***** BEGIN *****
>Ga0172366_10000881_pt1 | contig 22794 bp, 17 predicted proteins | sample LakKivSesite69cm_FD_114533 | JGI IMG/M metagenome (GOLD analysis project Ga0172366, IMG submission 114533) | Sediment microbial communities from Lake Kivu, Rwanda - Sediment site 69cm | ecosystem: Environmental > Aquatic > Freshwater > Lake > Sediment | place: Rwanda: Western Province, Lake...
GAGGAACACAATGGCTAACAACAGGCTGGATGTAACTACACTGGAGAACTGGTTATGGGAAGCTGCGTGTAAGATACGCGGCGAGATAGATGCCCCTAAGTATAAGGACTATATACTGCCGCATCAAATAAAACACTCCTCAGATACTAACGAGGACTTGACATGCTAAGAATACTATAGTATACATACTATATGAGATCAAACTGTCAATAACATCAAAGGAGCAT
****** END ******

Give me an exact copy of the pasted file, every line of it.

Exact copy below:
>Ga0172366_10000881_pt1 | contig 22794 bp, 17 predicted proteins | sample LakKivSesite69cm_FD_114533 | JGI IMG/M metagenome (GOLD analysis project Ga0172366, IMG submission 114533) | Sediment microbial communities from Lake Kivu, Rwanda - Sediment site 69cm | ecosystem: Environmental > Aquatic > Freshwater > Lake > Sediment | place: Rwanda: Western Province, Lake...
GAGGAACACAATGGCTAACAACAGGCTGGATGTAACTACACTGGAGAACTGGTTATGGGAAGCTGCGTGTAAGATACGCGGCGAGATAGATGCCCCTAAGTATAAGGACTATATACTGCCGCATCAAATAAAACACTCCTCAGATACTAACGAGGACTTGACATGCTAAGAATACTATAGTATACATACTATATGAGATCAAACTGTCAATAACATCAAAGGAGCAT